Self-service in Kubernetes doesn’t stop with namespacing; you can enable self-service in Kubernetes using plug-ins. For instance, you could permit engineers to configure DNS by simply annotating Kubernetes resources using ExternalDNS. You also could make remote management a self-service with External Secrets Operator.

    Curating Kubernetes plug-ins will also empower development teams because they will have more control over their environment and keep all their configuration as code using a Kubernetes manifest.

    Set Soft Limits and Hard Limits

    When working with a multitenant cluster, you have to set boundaries to own many of the resources available to your team. Imposing resource quotas on a per-team basis will help you keep your budget on track and contain buggy applications that might otherwise impact the rest of the cluster.

    Along with that, you should consider implementing alerts that trigger when a team has consumed 60 percent of its allocated resources. This ensures that the team never reaches any hard limit, and it won’t block engineers from working when the first alert comes in time for them
    to reassess the value of the limit or troubleshoot some greedy applications.

    Maintain a Product Mindset

    You should use a platform-as-a-product strategy with Kubernetes. Through Kubernetes, you are trying to deliver value to your developers by focusing their efforts on microservice development to make them happier and more productive.

    How do you achieve this product mindset? The same way you do for application development:

  • Prioritize continuous evolution: capture and analyze new trends or products. Then curate the most promising options, add them to your self-service, and empower teams to use the latest technologies.
  • Ensure customer delight: treat the internal platform with the same level of attention that you would provide to your end user. Test your changes, minimize operational impact, and try to reduce the number of interventions from the Kubernetes operations teams.
  • Account for Different Experience Levels

    Finally, remember that Kubernetes is a complex system and that not all your team members will have the same level of experience. Don’t automatically expect your developer to be a Kubernetes expert. Instead, establish a cross-team baseline: what is everyone expected to know about Kubernetes? You could create a shortlist of elements like pods, ReplicaSets, deployments, ConfigMaps, and secrets. Then offer training and prepare documentation to make sure everyone is comfortable with this baseline.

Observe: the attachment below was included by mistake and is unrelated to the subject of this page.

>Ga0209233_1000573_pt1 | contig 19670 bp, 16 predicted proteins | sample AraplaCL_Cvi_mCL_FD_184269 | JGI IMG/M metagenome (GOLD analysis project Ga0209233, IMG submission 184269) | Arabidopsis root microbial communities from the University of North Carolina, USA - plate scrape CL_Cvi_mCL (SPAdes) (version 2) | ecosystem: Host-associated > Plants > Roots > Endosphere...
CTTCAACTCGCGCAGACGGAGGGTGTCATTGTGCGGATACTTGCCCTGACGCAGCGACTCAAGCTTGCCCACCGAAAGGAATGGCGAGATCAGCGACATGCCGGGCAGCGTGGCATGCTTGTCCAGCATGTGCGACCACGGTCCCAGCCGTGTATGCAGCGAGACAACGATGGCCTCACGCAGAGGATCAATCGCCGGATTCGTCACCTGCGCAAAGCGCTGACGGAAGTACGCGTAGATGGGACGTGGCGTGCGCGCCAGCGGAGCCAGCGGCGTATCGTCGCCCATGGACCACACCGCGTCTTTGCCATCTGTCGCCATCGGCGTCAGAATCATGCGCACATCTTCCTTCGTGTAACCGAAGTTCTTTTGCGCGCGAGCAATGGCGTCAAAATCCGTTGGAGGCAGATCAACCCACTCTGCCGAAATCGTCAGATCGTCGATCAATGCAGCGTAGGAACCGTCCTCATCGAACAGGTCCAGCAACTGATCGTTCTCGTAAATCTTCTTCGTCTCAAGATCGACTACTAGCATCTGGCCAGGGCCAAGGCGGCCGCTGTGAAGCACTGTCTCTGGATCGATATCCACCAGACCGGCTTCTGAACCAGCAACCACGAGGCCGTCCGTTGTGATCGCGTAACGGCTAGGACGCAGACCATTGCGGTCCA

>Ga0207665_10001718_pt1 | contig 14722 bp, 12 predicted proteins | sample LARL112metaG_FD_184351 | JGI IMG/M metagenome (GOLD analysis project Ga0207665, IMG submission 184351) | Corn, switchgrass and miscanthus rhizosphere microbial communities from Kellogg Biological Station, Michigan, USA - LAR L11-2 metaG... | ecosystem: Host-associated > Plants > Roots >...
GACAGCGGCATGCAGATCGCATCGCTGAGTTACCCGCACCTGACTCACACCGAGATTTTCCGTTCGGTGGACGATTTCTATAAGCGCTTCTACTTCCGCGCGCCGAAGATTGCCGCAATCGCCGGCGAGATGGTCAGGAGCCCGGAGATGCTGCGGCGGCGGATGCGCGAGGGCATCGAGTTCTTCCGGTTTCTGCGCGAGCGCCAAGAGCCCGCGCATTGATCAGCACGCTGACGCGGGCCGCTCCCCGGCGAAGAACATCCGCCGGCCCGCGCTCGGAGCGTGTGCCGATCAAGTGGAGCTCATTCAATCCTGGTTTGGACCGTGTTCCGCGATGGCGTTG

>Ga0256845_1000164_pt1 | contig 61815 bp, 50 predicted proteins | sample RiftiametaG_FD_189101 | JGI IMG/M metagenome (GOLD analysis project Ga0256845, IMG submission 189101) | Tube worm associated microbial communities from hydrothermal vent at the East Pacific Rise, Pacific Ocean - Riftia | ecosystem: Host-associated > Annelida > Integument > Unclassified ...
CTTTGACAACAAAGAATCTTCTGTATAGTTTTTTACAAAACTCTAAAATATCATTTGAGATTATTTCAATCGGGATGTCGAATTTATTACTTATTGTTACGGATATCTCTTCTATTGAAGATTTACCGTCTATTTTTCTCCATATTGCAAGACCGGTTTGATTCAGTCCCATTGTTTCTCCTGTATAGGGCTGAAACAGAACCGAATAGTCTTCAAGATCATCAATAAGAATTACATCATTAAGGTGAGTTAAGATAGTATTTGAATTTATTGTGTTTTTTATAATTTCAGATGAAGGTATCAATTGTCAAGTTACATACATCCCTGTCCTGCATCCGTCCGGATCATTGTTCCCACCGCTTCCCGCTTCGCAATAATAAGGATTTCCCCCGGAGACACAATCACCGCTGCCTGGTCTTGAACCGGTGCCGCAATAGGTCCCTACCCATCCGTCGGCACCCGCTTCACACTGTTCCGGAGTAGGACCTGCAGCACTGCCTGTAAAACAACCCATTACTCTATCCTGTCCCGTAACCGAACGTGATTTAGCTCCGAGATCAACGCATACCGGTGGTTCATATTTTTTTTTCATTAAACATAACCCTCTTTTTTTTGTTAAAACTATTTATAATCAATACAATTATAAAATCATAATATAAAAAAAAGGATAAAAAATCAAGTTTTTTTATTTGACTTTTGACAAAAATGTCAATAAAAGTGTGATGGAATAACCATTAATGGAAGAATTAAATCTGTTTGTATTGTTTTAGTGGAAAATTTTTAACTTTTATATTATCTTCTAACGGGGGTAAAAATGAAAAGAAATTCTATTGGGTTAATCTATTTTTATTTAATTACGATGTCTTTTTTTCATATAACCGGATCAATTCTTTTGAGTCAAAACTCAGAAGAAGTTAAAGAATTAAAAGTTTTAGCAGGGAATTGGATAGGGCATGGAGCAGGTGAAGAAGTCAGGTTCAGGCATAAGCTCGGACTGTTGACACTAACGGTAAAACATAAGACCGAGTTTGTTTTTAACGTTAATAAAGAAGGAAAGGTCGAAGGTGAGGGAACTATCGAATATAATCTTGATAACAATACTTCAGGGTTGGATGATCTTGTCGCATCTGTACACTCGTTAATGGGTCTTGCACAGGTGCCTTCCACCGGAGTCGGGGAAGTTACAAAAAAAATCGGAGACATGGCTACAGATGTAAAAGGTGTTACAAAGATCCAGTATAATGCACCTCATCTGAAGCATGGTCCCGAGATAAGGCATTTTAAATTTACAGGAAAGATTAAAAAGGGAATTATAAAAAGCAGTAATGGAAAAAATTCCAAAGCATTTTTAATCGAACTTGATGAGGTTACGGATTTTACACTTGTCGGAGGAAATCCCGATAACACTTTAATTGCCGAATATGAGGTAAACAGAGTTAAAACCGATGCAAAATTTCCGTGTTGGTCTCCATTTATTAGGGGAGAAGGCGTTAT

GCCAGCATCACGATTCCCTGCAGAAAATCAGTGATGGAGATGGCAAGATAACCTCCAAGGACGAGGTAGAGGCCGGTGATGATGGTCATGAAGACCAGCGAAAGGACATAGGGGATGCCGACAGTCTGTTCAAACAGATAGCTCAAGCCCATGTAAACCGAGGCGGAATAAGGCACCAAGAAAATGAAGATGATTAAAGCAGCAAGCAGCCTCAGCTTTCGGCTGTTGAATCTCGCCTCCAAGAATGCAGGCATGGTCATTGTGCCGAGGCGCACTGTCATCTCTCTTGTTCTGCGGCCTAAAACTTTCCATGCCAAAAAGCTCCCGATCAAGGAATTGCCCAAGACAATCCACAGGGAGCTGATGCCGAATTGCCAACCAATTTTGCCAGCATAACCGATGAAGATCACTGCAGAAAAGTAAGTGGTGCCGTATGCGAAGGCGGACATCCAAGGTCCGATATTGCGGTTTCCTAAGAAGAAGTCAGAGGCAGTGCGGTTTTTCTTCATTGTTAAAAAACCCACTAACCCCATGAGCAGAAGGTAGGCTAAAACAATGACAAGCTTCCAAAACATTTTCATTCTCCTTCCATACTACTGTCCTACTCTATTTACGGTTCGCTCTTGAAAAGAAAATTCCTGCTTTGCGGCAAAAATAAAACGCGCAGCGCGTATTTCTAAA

All team members should be able to achieve a good DX from the cross-team baseline and shouldn’t need to know additional concepts in order to do their job. More advanced configurations should be delegated to a Kubernetes expert. If you properly manage your self-service in Kubernetes, advanced configurations can be abstracted by a plug-in (external secrets for manager credentials) or by templating (Helm chart). Developers will have only a small configuration to provide, such as defining variables or adding an annotation to a resource, and the magic will happen behind the curtain.

    That being said, too much abstraction can also be harmful because novices may not leave their comfort zone. To manage different levels of experience, schedule time to experiment with Kubernetes and offer regular presentations on the platform so that less-experienced team members can catch up.


    Kubernetes offers an incredible opportunity for companies to manage large workloads in the cloud. To seize this opportunity and allow developers to work with Kubernetes for extended periods, you need to make sure they’re achieving a good DX.

    In order to do this, make sure you’re using the right tools, empowering your teams, eliminating obstacles, maintaining a product mindset, and accounting for different levels of expertise. If you keep these elements in mind, your teams will be happier, more productive, and more efficient when using Kubernetes.

    Photo by Jason Goodman on Unsplash